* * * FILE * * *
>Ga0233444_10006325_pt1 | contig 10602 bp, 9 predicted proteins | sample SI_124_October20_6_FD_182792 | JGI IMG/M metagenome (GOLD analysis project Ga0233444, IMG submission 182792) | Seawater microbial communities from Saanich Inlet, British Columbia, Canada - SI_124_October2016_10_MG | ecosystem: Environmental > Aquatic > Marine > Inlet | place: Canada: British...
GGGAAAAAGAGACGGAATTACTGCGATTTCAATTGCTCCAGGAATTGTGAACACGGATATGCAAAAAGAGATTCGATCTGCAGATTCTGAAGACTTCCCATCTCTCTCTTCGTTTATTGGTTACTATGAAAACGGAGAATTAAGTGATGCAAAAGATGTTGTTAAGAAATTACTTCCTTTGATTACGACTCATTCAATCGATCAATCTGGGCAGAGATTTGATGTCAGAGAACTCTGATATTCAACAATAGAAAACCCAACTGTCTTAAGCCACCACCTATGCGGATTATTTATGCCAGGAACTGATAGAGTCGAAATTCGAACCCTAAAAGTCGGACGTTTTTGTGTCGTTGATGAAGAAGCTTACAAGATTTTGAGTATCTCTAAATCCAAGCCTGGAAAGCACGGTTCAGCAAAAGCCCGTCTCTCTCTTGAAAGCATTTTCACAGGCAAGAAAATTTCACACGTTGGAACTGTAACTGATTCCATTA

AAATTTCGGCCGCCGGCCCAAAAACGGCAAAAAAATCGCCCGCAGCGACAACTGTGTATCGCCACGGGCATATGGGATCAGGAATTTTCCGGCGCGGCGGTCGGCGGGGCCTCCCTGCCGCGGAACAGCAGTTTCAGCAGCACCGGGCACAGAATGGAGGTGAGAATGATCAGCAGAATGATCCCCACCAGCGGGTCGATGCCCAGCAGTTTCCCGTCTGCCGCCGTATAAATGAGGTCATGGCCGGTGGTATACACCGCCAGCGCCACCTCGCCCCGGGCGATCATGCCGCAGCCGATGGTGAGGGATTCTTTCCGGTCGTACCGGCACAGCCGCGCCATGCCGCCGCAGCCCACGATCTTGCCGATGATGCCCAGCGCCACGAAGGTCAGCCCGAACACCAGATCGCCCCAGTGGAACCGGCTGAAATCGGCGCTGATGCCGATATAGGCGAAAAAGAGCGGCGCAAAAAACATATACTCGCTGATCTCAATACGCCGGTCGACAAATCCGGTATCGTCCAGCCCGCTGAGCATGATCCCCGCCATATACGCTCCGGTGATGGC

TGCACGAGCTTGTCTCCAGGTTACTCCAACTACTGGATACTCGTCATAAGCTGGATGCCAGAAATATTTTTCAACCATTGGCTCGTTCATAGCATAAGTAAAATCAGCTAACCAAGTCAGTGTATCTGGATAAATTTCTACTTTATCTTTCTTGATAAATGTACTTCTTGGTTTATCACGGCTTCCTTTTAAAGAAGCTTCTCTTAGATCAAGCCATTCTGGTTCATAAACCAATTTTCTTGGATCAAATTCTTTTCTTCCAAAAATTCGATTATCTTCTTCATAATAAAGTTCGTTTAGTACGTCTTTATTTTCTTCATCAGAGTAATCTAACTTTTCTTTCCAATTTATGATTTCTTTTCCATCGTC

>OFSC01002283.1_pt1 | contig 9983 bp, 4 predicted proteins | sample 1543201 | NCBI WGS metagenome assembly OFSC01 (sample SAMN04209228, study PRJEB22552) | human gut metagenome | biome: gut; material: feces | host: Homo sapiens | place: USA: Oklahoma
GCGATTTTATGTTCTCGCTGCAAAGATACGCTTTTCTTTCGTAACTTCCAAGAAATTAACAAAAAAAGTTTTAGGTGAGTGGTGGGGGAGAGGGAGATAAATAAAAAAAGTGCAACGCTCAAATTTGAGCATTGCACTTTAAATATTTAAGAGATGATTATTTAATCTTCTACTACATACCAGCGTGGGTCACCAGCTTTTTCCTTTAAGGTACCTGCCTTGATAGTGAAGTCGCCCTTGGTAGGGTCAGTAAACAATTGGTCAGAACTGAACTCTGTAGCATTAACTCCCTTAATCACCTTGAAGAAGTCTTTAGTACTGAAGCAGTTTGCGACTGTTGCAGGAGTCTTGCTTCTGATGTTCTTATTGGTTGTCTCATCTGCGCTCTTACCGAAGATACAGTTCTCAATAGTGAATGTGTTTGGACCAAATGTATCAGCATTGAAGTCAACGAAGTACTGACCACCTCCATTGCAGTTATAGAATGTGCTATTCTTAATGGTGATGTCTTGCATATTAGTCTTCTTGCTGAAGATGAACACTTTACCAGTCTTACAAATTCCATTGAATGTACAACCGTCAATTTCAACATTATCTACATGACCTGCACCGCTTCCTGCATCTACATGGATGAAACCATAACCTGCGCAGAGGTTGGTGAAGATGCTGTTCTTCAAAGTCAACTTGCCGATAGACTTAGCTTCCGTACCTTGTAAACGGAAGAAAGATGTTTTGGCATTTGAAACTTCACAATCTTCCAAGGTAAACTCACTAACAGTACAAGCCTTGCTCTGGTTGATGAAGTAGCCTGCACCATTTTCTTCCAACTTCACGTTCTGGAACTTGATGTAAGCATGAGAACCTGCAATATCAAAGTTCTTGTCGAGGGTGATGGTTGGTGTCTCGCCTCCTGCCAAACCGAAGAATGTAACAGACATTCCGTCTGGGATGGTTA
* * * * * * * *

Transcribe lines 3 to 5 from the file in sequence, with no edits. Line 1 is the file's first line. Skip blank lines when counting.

AAATTTCGGCCGCCGGCCCAAAAACGGCAAAAAAATCGCCCGCAGCGACAACTGTGTATCGCCACGGGCATATGGGATCAGGAATTTTCCGGCGCGGCGGTCGGCGGGGCCTCCCTGCCGCGGAACAGCAGTTTCAGCAGCACCGGGCACAGAATGGAGGTGAGAATGATCAGCAGAATGATCCCCACCAGCGGGTCGATGCCCAGCAGTTTCCCGTCTGCCGCCGTATAAATGAGGTCATGGCCGGTGGTATACACCGCCAGCGCCACCTCGCCCCGGGCGATCATGCCGCAGCCGATGGTGAGGGATTCTTTCCGGTCGTACCGGCACAGCCGCGCCATGCCGCCGCAGCCCACGATCTTGCCGATGATGCCCAGCGCCACGAAGGTCAGCCCGAACACCAGATCGCCCCAGTGGAACCGGCTGAAATCGGCGCTGATGCCGATATAGGCGAAAAAGAGCGGCGCAAAAAACATATACTCGCTGATCTCAATACGCCGGTCGACAAATCCGGTATCGTCCAGCCCGCTGAGCATGATCCCCGCCATATACGCTCCGGTGATGGC

TGCACGAGCTTGTCTCCAGGTTACTCCAACTACTGGATACTCGTCATAAGCTGGATGCCAGAAATATTTTTCAACCATTGGCTCGTTCATAGCATAAGTAAAATCAGCTAACCAAGTCAGTGTATCTGGATAAATTTCTACTTTATCTTTCTTGATAAATGTACTTCTTGGTTTATCACGGCTTCCTTTTAAAGAAGCTTCTCTTAGATCAAGCCATTCTGGTTCATAAACCAATTTTCTTGGATCAAATTCTTTTCTTCCAAAAATTCGATTATCTTCTTCATAATAAAGTTCGTTTAGTACGTCTTTATTTTCTTCATCAGAGTAATCTAACTTTTCTTTCCAATTTATGATTTCTTTTCCATCGTC

>OFSC01002283.1_pt1 | contig 9983 bp, 4 predicted proteins | sample 1543201 | NCBI WGS metagenome assembly OFSC01 (sample SAMN04209228, study PRJEB22552) | human gut metagenome | biome: gut; material: feces | host: Homo sapiens | place: USA: Oklahoma